Philip is a postdoctoral fellow at the Indian Ocean World Centre, McGill University. He received his PhD in History from the School of Oriental and African Studies, University of London in 2017. His doctoral thesis is entitled, ‘Lake Tanganyika: Commercial Frontier in the Era of Long-Distance Commerce, East and Central Africa, c.1830-1890.’ Philip has also taught undergraduate courses in McGill University’s African Studies Program.
Philip’s core research aim is to link the history of East Africa’s Great Lakes region with the history of the Indian Ocean World. He is doing this firstly by integrating his ongoing research into East Africa’s nineteenth-century ivory trade with the IOWC’s ongoing projects into climate change and adaptation in the IOW. He intends to use the nineteenth-century ivory trade as a case study for analysing how fluctuating climatic conditions in the IOW have affected commerce in the past and present.
Secondly, he is transforming his doctoral thesis into a monograph, provisionally entitled, Indian Ocean Frontier: Lake Tanganyika during the Nineteenth Century. In this project, Philip will focus on the cultural encounters that occurred via East Africa’s nineteenth-century ivory trade. The central themes of this project are the spread of Islam and other phenomena associated with Swahili and other IOW cultures into East Africa’s Great Lakes region. It is a history of cultural interaction, adaptation, and acculturation.
Philip has published on conceptions of slavery and freedom in nineteenth-century East Africa, and has presented on borderlands, Islam, oral history, and urbanism in Africa and the Indian Ocean World.
Philip has an MA in Historical Research Methods and a BA in History from the School of Oriental and African Studies, University of London.
Indian Ocean World Centre
3460 McTavish Street, Room 110
Montreal, Quebec, H3A 0E6
2017: ‘Slavery, ‘respectability,’ and being ‘freeborn’ on the shores of Nineteenth-Century Lake Tanganyika.’ Slavery and Abolition. Advanced Online Publication: 19 December 2017, doi: 10.1080/0144039X.2017.1417867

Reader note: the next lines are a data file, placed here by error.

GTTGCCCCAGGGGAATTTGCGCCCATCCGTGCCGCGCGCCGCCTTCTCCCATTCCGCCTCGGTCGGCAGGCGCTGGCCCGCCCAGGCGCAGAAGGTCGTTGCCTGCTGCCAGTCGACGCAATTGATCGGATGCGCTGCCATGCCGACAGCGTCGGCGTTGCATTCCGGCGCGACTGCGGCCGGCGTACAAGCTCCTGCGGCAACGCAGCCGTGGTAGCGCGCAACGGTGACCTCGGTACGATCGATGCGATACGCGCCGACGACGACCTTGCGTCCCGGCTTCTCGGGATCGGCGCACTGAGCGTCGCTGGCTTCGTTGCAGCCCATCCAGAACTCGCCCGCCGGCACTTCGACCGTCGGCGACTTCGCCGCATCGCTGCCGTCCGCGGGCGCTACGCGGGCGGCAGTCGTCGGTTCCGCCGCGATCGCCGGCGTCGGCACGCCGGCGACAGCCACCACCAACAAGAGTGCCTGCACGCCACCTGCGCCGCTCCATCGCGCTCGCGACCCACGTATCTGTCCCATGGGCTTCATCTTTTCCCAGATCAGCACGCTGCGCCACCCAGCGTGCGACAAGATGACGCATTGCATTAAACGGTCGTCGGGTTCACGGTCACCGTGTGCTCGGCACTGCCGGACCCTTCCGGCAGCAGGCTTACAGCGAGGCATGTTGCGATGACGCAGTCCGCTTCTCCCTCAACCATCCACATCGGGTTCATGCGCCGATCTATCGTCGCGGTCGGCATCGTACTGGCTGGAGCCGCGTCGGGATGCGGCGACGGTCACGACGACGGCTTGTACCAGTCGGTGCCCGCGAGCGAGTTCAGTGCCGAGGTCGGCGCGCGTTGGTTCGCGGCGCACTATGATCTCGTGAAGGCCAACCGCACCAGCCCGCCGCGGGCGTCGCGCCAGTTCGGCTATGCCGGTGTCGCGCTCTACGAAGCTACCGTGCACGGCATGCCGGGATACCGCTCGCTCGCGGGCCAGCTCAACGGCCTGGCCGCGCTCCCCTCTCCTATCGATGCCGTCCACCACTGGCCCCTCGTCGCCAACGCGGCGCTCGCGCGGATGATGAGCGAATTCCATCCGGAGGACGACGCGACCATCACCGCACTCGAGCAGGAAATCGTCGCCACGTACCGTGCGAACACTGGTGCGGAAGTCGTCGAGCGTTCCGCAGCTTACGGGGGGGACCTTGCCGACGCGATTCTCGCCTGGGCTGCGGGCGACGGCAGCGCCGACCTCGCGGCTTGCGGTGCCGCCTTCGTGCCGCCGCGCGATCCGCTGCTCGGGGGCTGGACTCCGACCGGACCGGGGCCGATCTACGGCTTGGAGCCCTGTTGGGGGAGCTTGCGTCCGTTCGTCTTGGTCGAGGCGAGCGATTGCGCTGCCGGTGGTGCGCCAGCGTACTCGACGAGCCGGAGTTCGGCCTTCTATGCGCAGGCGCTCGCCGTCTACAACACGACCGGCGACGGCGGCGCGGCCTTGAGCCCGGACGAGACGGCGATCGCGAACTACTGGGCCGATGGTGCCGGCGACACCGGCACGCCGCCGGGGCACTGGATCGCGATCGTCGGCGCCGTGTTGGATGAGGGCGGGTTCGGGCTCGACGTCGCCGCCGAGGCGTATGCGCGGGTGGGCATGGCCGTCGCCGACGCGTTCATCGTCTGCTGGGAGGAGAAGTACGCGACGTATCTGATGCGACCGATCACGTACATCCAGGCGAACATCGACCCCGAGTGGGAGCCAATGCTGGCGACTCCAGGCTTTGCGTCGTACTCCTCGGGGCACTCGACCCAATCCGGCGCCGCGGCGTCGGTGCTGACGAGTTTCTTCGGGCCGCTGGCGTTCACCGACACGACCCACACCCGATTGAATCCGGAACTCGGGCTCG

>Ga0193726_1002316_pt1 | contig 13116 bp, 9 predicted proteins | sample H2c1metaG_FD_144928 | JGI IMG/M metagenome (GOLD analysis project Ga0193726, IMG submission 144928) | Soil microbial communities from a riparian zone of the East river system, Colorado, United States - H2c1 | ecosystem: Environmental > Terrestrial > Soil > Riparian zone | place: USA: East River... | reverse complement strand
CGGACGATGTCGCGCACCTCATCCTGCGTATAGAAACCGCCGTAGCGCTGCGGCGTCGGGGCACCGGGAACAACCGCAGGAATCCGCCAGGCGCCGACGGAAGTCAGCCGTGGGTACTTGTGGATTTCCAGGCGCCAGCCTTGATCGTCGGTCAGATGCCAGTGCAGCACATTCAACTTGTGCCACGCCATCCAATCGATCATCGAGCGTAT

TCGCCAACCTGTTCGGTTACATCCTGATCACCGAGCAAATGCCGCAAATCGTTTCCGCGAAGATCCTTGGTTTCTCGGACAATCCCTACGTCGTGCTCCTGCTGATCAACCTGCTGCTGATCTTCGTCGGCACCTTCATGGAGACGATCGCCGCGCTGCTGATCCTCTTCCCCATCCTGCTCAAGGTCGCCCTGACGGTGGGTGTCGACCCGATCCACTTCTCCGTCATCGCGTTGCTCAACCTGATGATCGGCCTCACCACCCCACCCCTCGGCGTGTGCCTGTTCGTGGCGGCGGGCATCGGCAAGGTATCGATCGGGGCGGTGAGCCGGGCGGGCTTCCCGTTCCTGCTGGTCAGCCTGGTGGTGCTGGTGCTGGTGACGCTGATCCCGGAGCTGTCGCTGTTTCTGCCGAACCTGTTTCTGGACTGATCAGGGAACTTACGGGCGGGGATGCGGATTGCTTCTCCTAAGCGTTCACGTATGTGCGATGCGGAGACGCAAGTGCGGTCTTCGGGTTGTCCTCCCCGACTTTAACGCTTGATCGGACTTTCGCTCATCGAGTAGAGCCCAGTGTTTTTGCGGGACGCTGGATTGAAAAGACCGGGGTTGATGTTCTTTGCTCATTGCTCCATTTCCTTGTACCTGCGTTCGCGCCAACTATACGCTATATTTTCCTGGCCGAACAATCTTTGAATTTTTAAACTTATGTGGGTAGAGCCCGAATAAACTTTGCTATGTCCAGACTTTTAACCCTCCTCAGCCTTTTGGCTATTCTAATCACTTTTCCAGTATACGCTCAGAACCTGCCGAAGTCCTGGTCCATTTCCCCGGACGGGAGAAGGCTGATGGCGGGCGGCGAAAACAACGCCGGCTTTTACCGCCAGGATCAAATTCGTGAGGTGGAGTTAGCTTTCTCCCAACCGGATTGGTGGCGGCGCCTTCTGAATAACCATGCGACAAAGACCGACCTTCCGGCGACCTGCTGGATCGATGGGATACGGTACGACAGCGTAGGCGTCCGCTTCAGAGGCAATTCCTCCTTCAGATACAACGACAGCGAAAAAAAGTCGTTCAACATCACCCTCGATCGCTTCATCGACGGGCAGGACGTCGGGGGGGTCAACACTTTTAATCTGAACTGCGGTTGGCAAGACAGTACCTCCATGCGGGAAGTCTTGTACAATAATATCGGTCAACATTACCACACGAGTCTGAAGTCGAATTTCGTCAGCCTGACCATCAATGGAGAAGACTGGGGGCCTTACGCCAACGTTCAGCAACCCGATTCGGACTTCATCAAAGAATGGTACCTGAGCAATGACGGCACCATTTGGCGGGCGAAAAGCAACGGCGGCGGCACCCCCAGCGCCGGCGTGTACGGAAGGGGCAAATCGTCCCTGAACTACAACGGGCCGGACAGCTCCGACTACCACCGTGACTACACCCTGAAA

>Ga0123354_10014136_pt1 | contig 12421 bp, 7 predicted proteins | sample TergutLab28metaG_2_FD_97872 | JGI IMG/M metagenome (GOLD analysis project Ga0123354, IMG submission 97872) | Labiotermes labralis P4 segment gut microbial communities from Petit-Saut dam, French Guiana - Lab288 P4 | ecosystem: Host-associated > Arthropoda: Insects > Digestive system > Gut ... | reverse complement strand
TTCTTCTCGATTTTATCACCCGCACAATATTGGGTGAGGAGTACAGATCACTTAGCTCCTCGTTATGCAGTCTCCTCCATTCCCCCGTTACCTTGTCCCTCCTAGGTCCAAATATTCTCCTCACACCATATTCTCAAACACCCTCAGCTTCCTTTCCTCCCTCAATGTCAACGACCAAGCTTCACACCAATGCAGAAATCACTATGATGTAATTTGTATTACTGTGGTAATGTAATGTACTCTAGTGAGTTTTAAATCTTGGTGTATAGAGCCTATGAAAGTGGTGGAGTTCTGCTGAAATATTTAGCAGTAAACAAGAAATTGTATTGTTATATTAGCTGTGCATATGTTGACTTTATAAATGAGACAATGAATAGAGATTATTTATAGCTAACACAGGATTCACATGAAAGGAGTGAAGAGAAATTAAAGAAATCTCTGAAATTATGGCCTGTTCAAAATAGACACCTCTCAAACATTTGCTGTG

2017: Nigel Watt, Burundi: The Biography of a Small African Country, Second Edition. London: Hurst & Company, 2016. Journal of Global South Studies, 34, 2.
2013: James McDougall and Judith Scheele (eds.), Saharan Frontiers: Space and Mobility in Northwest Africa (Bloomington: Indiana University Press, 2012). Polyvocia: The SOAS Journal of Graduate Research, 5.
Selected Conference Papers, Talks, and Panels
2017: Conference Paper: ‘Ivory and African Life: Elephants, Elephant Products, and the Functioning of the Nineteenth-Century East African Ivory Trade,’ Global Commodities & Africa in the Long 19th Century (1770s-1930s), University of Warwick, 18-19 May 2017.
2017: Conference Paper: ‘Cattle, Human-Environment Interaction, and Trade in Nineteenth-Century East and Central Africa: A Preliminary Case Study from Lake Tanganyika,’ IOWC International Conference on Labour, Working Animals, and Environment in the Indian Ocean World, McGill University, 4-5 May 2017.
2016: Seminar Paper: ‘Lacustrine Craft as Political Objects: Technological Innovation and Political Shifts around Nineteenth-Century Lake Tanganyika,’ Indian Ocean World Centre Seminar Series, McGill University, 31 March 2016.
2016: Conference Paper: ‘Lake Tanganyika, c.1860-1890: Competition and Conflict between Factions of Coastal Traders for Control of Long-Distance Commercial Networks,’ 59th African Studies Association Annual Meeting, Washington DC, 1-3 December 2016.
2016: Conference Paper: ‘Oral History and Museums: Remembering the ‘Slave Trade’ in Nineteenth-Century East and Central Africa,’ McGill-Queen’s Graduate Conference in History, 25-27 February 2016.
2015: Panel Convened: ‘Contesting African Boundaries: Collective Mobilisations Across ‘Borders,’’ ECAS: European Conference on African Studies, 8-10 July 2015. Panel convened jointly with Hannah Whittaker, Brunel University.
2014: Seminar Paper: ‘The Coast and the Lake: Islam, Ritual and Identity in the Lake Tanganyika Basin, c.1830-1890,’ Brunel University Politics and History Seminar Series, 3 December 2014.
2014: Conference Paper: ‘“They Died a Long Time Ago:” Collecting the Oral Histories of Nineteenth-Century East Africa in the Modern Period,’ Wolfson Symposium, 30 June 2014.
2014: Seminar Paper: ‘Ujiji c.1860-1890: The Rise and Decline of a Swahili Frontier Town,’ Indian Ocean World Centre, McGill University, 8 May 2014.
2013: Conference Paper: ‘Ujiji: Urban Frontier in the Era of Long-Distance Commerce, East and Central Africa, c.1830-1890,’ International Graduate Historical Studies Conference, 5-6 April 2013.